Fighter aircraft, tanks, submarines, heavy artillery: the horrors of warfare between 1914 and 1918 were a crucible for deadly technological innovation, including the poison gas that came to symbolise the barbarity of the conflict.
When World War I broke out in 1914, no European army was prepared for the heavily defensive conflict that was to define the coming years.
Faced with a wall of bullets from machine guns and a deluge of shells from above that German writer Ernst Junger later described as a four-year “storm of steel”, armies on all sides dug down into trenches and relied on a formidable array of defences.
Barbed wire — invented in the United States for fencing cattle — became ubiquitous.
Thousands of infantrymen lost their lives entangled in the wires, earning them the grim nickname of “clothes-line” among French veterans.
Britain and France made more attempts than Germany to break through enemy lines on the Western Front.
They focused on perfecting their heavy artillery.
Previously packed with shrapnel, shells were now filled with high explosives that could flatten defences and maximise casualties.
Smoke shells and more accurate targeting became major priorities as the war progressed.
- Tanks and poison gas -
The British also unveiled a new caterpillar-tracked armoured vehicle — the tank — in 1914.
Initially clumsy, plodding and prone to frequent break-downs, it was quickly perfected to become a key tool for penetrating enemy lines in the closing stages of the war.
In the early years, Germany was largely content to sit back and wait for attrition to take its toll on the enemy.
It carried out only one major attack on the Western front in 1915 — at Ypres in Belgium — and this only to test a brutal new weapon: chlorine poison gas.
Total war destroyed any moral inhibition in the development of weaponry.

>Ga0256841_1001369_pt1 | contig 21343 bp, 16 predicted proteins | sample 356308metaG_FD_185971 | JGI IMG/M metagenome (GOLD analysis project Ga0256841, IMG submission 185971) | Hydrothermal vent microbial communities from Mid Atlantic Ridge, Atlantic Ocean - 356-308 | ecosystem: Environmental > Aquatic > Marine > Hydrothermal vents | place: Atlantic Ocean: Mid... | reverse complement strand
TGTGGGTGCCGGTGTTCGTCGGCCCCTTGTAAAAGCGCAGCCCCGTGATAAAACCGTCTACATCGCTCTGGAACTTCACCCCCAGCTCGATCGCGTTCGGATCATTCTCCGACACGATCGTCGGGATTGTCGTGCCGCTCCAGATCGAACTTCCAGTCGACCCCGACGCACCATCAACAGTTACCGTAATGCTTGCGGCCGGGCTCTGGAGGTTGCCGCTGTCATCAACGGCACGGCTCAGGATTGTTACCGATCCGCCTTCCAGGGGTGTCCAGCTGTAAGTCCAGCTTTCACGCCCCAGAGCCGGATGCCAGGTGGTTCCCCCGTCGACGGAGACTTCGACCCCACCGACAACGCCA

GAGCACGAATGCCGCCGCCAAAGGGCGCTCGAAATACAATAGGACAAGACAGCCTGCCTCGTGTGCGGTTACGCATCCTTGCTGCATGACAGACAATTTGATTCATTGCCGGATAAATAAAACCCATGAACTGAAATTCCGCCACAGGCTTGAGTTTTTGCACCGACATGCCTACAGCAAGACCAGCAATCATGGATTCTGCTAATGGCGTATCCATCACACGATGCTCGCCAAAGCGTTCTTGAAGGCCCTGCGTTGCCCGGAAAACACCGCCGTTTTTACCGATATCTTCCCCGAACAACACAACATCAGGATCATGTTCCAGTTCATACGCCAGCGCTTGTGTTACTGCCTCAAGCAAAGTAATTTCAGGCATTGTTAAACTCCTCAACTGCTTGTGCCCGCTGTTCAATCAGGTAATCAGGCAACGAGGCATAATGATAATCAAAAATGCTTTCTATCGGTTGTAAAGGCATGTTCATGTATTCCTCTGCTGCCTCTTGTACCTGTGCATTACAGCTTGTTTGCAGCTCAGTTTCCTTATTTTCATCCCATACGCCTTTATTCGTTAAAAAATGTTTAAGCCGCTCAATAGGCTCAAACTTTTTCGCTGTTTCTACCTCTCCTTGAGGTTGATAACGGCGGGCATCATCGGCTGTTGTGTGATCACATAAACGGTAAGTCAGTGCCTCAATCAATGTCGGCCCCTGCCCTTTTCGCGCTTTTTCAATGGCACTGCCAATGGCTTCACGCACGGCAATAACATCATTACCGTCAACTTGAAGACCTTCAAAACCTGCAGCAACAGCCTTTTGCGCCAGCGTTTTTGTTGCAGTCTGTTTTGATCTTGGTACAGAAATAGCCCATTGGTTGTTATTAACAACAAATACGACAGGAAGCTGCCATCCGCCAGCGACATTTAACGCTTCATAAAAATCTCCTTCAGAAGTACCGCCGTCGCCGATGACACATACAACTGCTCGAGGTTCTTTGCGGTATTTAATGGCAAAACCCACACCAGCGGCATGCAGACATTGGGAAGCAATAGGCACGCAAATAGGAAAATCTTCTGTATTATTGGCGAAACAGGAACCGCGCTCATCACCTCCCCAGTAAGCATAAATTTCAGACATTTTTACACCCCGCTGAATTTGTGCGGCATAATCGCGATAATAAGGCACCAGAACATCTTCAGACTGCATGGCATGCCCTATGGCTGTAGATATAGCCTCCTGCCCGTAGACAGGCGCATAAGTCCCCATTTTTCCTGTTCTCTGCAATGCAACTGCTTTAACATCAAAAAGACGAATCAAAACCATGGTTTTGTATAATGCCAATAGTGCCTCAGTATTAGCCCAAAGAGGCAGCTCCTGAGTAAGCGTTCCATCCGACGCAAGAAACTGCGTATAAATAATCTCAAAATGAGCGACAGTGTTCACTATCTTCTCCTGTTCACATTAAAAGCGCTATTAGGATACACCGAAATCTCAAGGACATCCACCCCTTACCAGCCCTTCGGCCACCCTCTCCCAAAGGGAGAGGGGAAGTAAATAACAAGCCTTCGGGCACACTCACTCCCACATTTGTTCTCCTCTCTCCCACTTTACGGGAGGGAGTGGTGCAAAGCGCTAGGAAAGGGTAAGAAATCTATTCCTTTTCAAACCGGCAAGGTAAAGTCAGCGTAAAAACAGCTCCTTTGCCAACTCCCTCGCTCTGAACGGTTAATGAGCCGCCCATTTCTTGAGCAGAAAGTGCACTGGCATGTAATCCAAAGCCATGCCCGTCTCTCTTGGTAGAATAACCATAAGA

The French and Belgian soldiers at Ypres in April 1915 saw thick smoke rising, “then a cloud of green, about 10 metres high, particularly thick at the base, coming towards us, pushed by the wind.
Almost immediately, we were suffocating,” recalled a French lieutenant, Jules-Henri Guntzberger.
Gas brought a previously unknown level of terror to soldiers on the front line.
Panicked, blinded and choking, thousands died in agony.
The horror of poison gas would permanently scar the collective imagination and forms the root of international condemnation directed against the Syrian regime’s chemical attacks against civilians in August 2013.
But it actually had a minimal impact on the outcome of World War I.
Soldiers learned to cover their faces in wet handkerchiefs, soon supplanted by goggles, canvas masks and a medical antidote.
The lethal effectiveness of gas was further blunted by the public revulsion it stirred on the home front. In the end, gas attacks caused less than one percent of the deaths in the war.
- Combat aviation takes off -
Another danger came from the sky. Combat aviation was still in its infancy in 1914, but the war triggered a rapid industrial mobilisation that meant France alone had some 3,700 aircraft by the end of hostilities.
Verdun, in eastern France, was host to the world’s first large-scale aerial battle.
“The Great War may have been the quintessential land battle, but it also highlighted a strategic concept that would dominate conflicts in the 20th century: the importance of airpower as a prerequisite for any successful major ground attack,” wrote French historian Jean-Yves Le Naur.
Initially, the air was a place for surveillance, helped by improvements in mapping, aerial photography and communications.
The dogfights — which alone in the conflict retained some vestige of the romantic warfighting of the past — were primarily geared towards denying the enemy these reconnaissance opportunities.
Bombardments emerged only gradually, most notably in the form of the German dirigible balloons named after their inventor, Graf von Zeppelin.
They were first used to attack Antwerp in August 1914 and then deployed for night raids in the UK from January 1915.
By 1917, long-range German Gotha bombers were carrying out daylight raids in London, and the UK had developed its Royal Airforce for retaliatory attacks in the Rhine, but the technology’s deadly potential would not be realised until later.
The other major innovation came at sea. Germany had all but given up trying to compete with Britain above the waterline, but turned its attention to the U-boat that it started building after the outbreak of war.
Britain’s naval blockade in late 1914 triggered the first submarine warfare in the North Sea.
By 1917, Germany had set itself a target of sinking 600,000 tonnes of shipping every month, and was at first successful.
But the use of convoys to protect ships, produced in vast numbers in US factories, was able to overwhelm the U-boat strategy.
None of these weapons proved decisive. It was ultimately the involvement of the vast US industrial war machine that tipped the scales in favour of the West.
But the firepower and technologies that emerged during the Great War were to define most of the conflicts since then.